Evicted Traveller families return to Dundalk halting site

Council has ‘no regrets’ over eviction or families living on roadside with no water

The refurbished Woodland Park halting site in Louth. Photograph: Brenda Fitzsimons

The refurbished Woodland Park halting site in Louth. Photograph: Brenda Fitzsimons

 

The return of 13 evicted Traveller families to a Dundalk halting site would be “a fresh start” for relations between them and Louth County Council, the council’s director of services has said.

Up to 23 Traveller families were controversially evicted from the Woodland Park halting site in January.

At a press briefing on the now-refurbished site on Thursday, Joe McGuinness said he had “no regrets” about how the episode was handled or about the conditions in which some of the evicted families had to subsequently live.

Several of the families spent months living in a car park without electricity or running water.

Mr McGuinness said there were “no particular lessons” to be learned from the experience.

“There is now engagement with these Travellers . . . whereas pre-January there was none,” he said.

“I think this will be a fresh start for relations with these Travellers,” he added.

The European Commission referred to the eviction in correspondence with the Department of Justice – in which the commission expressed its concern about the poor treatment of Travellers in Ireland.

Gardaí were involved in the evictions from the unauthorised site on January 15th which was described as confrontational and heavy-handed.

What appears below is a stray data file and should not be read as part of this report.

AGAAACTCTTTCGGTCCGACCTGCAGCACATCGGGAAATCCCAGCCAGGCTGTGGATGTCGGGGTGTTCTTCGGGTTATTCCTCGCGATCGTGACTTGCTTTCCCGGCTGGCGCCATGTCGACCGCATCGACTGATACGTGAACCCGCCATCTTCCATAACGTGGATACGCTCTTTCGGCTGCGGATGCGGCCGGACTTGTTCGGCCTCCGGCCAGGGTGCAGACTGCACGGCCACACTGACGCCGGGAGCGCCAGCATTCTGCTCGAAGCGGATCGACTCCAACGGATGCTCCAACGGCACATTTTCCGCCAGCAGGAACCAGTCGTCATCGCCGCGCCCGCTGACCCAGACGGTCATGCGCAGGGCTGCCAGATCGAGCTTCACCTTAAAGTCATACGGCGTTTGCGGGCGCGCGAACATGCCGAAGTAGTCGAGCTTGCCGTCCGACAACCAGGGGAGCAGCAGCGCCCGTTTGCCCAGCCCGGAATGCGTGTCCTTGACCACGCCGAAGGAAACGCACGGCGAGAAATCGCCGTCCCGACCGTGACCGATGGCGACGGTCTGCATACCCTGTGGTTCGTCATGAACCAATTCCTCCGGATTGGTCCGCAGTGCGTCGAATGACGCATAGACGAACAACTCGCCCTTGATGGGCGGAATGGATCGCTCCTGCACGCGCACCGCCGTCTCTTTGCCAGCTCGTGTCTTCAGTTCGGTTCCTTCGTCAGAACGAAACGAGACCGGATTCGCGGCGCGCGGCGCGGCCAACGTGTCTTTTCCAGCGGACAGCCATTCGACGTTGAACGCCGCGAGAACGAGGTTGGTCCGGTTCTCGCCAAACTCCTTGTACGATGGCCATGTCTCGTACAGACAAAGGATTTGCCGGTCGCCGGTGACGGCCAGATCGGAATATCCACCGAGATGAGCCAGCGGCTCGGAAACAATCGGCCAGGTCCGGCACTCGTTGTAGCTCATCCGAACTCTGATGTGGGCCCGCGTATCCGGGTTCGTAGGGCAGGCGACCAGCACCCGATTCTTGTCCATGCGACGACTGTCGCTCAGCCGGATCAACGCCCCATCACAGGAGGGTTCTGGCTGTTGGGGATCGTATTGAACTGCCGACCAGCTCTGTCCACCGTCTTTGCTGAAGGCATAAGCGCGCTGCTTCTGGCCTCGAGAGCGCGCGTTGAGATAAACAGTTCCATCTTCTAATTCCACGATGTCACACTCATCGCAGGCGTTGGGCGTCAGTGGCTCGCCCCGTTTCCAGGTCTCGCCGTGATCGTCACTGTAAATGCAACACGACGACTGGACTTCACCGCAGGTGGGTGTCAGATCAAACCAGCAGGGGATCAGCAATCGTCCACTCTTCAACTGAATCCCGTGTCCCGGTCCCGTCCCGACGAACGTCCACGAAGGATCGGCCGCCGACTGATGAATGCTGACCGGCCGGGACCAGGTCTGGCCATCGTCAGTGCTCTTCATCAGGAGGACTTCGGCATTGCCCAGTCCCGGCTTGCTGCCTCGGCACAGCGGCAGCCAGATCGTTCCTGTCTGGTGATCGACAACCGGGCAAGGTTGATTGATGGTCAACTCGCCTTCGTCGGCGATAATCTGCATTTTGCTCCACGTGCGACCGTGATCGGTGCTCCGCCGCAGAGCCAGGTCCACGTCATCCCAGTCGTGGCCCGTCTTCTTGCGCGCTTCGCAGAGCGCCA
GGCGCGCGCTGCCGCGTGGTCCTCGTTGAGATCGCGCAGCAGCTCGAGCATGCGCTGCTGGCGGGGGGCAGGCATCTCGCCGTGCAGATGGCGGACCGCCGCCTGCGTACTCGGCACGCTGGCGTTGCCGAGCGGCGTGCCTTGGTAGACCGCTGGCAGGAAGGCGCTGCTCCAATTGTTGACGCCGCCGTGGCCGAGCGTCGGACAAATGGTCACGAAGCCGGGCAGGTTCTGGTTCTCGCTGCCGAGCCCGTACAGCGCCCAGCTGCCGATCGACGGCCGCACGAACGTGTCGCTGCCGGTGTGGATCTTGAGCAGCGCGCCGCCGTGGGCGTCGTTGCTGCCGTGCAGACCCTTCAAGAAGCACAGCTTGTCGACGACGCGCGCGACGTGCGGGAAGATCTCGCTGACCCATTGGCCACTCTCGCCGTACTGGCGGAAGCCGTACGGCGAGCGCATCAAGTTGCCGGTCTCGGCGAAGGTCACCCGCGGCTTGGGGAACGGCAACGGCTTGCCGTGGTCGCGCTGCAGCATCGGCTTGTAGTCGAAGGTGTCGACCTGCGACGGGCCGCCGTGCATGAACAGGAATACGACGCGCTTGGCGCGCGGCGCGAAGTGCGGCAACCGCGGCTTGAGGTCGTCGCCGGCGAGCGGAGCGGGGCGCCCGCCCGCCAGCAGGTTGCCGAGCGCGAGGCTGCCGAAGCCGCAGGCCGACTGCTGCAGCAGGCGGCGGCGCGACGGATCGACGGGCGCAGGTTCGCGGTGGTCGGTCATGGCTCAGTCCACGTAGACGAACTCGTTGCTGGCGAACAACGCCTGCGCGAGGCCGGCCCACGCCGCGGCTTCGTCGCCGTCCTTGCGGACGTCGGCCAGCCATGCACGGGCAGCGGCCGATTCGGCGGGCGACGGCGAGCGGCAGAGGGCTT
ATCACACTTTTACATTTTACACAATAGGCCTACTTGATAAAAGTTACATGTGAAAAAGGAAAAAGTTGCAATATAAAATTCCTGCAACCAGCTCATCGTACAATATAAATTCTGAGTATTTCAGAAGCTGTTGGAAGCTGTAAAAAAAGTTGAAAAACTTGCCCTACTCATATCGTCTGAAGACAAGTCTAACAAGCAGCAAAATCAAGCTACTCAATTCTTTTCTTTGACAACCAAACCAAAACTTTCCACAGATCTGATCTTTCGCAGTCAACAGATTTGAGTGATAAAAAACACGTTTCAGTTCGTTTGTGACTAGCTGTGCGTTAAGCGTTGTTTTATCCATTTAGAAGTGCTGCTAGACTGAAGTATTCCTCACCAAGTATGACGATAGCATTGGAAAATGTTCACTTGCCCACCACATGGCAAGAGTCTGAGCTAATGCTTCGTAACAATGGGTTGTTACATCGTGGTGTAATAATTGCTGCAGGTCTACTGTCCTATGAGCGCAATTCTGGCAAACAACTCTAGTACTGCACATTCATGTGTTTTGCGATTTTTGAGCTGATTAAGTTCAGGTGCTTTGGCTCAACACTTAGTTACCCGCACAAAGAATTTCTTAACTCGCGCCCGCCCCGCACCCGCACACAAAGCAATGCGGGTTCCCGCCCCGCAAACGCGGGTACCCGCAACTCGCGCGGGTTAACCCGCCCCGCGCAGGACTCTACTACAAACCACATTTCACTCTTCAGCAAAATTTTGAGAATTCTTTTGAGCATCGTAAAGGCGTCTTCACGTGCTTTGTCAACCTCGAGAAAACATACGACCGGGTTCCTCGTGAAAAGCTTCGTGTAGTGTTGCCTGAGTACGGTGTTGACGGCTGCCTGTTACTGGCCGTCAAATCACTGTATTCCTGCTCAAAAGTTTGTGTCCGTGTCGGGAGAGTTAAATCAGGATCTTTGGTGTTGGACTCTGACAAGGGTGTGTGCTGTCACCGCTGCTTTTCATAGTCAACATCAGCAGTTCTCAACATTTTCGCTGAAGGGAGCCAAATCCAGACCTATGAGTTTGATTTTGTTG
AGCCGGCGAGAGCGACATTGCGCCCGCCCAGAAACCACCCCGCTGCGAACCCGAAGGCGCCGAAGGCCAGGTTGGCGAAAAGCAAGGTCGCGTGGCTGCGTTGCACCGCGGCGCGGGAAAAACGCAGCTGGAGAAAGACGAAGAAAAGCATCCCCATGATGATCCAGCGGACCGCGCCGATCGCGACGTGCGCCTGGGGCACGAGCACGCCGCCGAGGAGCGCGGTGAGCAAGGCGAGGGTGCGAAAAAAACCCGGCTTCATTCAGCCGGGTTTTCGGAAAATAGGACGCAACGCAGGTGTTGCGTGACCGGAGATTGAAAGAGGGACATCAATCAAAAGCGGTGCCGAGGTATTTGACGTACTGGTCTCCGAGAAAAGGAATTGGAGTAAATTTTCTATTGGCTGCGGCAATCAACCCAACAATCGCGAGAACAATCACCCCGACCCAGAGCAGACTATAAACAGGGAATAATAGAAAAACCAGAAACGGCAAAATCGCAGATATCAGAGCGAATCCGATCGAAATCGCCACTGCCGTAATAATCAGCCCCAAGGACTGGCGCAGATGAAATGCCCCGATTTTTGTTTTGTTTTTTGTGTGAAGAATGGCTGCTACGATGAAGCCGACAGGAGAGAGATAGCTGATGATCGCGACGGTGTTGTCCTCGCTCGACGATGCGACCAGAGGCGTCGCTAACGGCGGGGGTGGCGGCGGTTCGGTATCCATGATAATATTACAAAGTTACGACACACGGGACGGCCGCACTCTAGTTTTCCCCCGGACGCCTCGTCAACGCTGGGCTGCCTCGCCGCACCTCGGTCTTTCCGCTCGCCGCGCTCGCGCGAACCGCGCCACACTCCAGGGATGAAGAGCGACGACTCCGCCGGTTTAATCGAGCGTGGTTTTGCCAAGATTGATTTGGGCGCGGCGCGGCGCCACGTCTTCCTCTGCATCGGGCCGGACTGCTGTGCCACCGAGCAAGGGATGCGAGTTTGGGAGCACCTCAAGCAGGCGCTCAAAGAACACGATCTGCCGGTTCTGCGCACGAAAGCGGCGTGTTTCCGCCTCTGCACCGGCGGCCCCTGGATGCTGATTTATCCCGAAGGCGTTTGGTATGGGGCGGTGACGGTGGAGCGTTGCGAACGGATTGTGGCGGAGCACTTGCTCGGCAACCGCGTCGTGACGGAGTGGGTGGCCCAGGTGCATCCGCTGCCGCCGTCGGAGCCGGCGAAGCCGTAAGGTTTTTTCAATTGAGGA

Garda-led operation

Families said they had been given just two days’ notice while Louth County Council disputed this, saying the families were aware of its plan to clear the site.

“How the removal was managed was a Garda-led operation. The guardians of the children had obligations, too. The site was an unsafe site to be on,” he said.

The unauthorised site was deemed unsafe following a fire safety audit in October 2015.

This was carried out following the deaths of ten people in a fire on a Traveller site in Carrickmines, Dublin.

The eviction appears to have breached a directive from the then department of the environment, as these fire safety audits were not to be used to change accommodation arrangements and “nothing in this . . . process is intended to be used to address broader Traveller accommodation issues in a negative way”.

In September, seven families, including six young children, remained by the roadside, at Hoey’s Lane.

Mr McGuinness, however, questioned whether families had in fact been living at Hoey’s Lane and insisted no Travellers are currently “roadside” in Dundalk.

He said that of the 18 families that presented for housing, following the eviction, 13 would be moving back to Woodland Park from Friday.

The remaining five were either in private-rented or social housing or had left Co Louth, he said.

Highest standards

The site has four permanent bays, each with a small house comprising a kitchen, bathroom and living area, and space for a mobile home.

In addition, there are 10 serviced bays – each with a small “tigín” with a steel sink and a toilet.

There are no showers or washing facilities in the serviced bays, at the families’ request according to Mr McGuinness.

He said they wanted to provide their own showers in their mobile homes which will be serviced with electricity and running water.

The refurbishment cost €450,000 while the families will pay differential rents on the same basis as other social housing tenants, of between €25 and €51.50 per week.

Mr McGuinness said the site was now safe and that he was satisfied it was of the highest standards.